Mark Jamison spends his days thinking about how best to turn the slow, sluggish machine of banking into something that looks more like Apple's iOS -- a platform.
"Let me give you an example," says Jamison, who manages Capital One Financial's innovation lab right outside of Washington, D.C. "Let's say you believe that a bank like Capital One, has some of the best underwriting standards that it runs through a black box on the backend. Why couldn't you open that up to every credit union?"
He notes that no one is yet using open APIs to handle that kind of intellectual property sharing.
"It could be organizations that are doing farm financing, or auto financing, and instead of having their own underwriting department, they could just ping our backend," says Jamison.
Someone loses a headache; Capital One, or any bank really, gains revenue.
Instead, bankers have been dragging their feet, in part due to pure hubris, Jamison says.
"What I have seen is lots of third parties look at our industry and assume that they are going to come in and disrupt it," he adds. "They then get down into it and they realize that what we do is really hard and there is a whole set of regulatory, legal and capital requirements." They might turn to banks for a hand.
To which bankers respond: "Nope, you're a competitor,'" says Jamison, adding that he doesn't think it has to be that way.
Jamison is a big part of the reason that the relatively young Capital One stands out as a technology innovator among its peers. He was a keynote speaker Thursday at CEB TowerGroup's annual conference in Boston.
Already, Capital One has four open APIs (a set of commands, functions, and protocols used to build its software, that others can use to interact with it). One is an authentication and token API, Jamison says.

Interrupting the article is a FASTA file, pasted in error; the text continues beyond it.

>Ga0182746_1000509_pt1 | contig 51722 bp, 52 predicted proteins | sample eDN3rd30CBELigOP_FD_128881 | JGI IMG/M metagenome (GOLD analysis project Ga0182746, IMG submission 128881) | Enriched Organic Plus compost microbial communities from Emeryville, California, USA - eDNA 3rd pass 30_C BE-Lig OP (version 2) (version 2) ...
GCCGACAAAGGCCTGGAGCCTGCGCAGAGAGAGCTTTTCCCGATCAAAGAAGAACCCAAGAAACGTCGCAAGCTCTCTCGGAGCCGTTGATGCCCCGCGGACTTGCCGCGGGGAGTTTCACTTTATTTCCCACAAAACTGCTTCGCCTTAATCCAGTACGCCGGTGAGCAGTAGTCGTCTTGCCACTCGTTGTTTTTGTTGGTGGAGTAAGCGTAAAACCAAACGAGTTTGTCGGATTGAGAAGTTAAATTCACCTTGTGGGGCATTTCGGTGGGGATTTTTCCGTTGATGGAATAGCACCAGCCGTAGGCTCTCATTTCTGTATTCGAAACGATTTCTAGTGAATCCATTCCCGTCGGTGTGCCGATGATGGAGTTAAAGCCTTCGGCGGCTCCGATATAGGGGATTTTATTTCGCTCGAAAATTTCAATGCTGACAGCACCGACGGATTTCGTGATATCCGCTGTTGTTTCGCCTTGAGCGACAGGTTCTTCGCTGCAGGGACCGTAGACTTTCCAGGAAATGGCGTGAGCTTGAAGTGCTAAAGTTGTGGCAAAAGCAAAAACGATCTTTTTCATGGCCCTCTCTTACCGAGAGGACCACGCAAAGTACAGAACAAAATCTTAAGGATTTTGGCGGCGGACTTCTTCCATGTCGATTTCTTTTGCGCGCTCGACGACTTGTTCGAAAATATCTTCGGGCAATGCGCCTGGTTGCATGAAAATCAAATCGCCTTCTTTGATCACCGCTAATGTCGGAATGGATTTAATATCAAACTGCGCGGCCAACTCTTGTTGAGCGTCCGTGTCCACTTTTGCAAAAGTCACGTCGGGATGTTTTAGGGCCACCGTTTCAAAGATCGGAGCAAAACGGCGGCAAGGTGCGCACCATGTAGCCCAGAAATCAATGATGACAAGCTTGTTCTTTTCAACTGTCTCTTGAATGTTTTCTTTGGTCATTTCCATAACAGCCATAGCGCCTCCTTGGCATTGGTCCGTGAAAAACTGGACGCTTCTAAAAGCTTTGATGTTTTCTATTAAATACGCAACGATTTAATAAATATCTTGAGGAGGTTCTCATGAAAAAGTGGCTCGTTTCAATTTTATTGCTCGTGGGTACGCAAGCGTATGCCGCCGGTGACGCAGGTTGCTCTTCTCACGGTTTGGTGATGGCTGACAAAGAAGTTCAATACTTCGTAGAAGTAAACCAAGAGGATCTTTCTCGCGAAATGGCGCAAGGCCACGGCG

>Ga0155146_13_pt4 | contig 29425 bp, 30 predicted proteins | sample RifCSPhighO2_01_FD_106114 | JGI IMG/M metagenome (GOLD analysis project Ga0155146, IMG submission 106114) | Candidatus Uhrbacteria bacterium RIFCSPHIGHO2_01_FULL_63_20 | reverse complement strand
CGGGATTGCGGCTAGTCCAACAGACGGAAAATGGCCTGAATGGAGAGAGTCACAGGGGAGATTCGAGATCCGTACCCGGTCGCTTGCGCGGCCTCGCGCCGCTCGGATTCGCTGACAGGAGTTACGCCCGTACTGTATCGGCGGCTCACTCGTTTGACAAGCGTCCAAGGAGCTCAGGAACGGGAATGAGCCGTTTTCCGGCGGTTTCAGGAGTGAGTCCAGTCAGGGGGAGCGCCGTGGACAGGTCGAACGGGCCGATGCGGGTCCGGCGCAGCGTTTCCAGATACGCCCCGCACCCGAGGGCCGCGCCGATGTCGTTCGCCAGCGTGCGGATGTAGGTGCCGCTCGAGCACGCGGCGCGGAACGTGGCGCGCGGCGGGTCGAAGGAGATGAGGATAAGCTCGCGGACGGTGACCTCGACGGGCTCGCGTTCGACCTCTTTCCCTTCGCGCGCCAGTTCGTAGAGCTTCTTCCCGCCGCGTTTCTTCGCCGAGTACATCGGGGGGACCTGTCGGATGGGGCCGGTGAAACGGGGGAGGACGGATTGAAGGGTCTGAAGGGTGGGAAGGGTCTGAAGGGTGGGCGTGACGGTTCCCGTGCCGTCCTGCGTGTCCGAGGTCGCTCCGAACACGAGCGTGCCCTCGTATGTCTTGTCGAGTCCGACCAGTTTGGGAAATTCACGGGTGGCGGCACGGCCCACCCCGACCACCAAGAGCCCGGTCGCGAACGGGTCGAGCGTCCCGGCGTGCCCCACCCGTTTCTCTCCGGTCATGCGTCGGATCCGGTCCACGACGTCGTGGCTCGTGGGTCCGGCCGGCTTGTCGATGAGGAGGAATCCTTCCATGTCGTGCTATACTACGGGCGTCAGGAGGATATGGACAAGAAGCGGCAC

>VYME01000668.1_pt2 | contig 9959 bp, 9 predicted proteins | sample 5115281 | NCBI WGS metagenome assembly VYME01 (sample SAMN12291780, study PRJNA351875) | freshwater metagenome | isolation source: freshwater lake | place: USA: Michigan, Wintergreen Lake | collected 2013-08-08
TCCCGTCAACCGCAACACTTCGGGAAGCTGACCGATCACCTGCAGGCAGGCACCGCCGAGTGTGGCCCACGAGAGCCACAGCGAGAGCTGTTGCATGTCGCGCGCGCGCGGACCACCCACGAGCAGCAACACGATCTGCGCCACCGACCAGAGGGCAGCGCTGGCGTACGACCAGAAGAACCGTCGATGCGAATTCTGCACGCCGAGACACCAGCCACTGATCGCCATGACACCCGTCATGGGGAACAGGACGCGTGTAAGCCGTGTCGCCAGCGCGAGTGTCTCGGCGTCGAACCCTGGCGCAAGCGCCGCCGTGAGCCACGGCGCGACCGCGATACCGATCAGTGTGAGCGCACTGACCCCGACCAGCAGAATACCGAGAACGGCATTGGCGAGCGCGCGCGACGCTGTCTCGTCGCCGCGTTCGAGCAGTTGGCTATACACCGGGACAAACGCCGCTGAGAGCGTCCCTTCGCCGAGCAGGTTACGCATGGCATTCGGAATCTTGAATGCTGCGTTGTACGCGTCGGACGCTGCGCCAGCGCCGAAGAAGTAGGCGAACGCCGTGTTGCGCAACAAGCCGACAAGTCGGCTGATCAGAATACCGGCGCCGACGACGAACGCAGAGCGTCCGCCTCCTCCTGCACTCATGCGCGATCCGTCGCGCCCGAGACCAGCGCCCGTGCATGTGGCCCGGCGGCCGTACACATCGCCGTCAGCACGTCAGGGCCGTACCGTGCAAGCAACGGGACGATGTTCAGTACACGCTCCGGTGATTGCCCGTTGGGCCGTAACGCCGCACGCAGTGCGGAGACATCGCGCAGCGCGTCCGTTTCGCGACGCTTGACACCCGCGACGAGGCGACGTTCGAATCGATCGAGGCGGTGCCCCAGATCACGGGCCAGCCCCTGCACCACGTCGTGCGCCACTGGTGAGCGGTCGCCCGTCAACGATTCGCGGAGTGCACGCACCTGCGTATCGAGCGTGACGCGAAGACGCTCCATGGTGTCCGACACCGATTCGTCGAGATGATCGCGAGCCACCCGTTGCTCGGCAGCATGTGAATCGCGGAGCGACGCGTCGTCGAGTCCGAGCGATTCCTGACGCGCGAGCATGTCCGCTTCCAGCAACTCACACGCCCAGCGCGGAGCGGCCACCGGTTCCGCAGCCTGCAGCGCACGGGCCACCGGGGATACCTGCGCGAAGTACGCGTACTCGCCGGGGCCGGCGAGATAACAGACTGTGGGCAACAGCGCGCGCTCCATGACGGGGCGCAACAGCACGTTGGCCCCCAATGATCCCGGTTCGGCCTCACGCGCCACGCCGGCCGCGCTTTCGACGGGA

"It allows us to ensure that you are you, securely," he says, simply.
And there is a rewards API, as well. He describes a process whereby a programmer could build specific code into a smartphone app that could let a person scan a product's serial number, and then potentially offer that shopper a deal if the merchant has signed an agreement with the bank.
The bank is additionally trying to learn lessons from other industries. It's been looking at, of all categories of companies, newspapers for inspiration -- specifically the Boston Globe, apropos because the conference he's speaking at is being held in the Globe's backyard.
"If you go to Boston Globe dot com, it will default to Boston's weather in the top left hand corner," says Jamison. "But if you go to the website from, let's say, your iPhone, [the website] will sense that it's your iPhone, and it will pick up its location and it will serve you the weather where you are."
In 2011, the Globe launched an adaptive design website that accomplishes what Capital One would perhaps someday like to mimic. The technology is different from responsive design, which is a technology that just scales websites to fit the size of a user's screen -- desktop, tablet or smartphone.
Analytics bleeds into everything the innovation lab does.
In his presentation, Jamison showed a myriad of visualizations that data analysts might explore when trying to figure out how to best tailor merchant funded deals or offers to customers. (Interestingly, for instance, folks that pay for gym memberships are more likely to eat at In-n-Out Burger than at Jamba Juice.)
Even when it came to figuring out where to best locate the lab locations and hire employees, Capital One mapped centers of entrepreneurship relative to venture capital and angel tech investment, says Jamison. The bank opened its innovation lab in Arlington, Va., one of three locations where the bank is conducting tech experiments, last year.
"Capital One has a founder and CEO who is an entrepreneur and growth executive," says Jamison. "So relative to our industry, I think we are making investments for organic growth and for the future more than our competitors, and the labs happen to be one manifestation of that."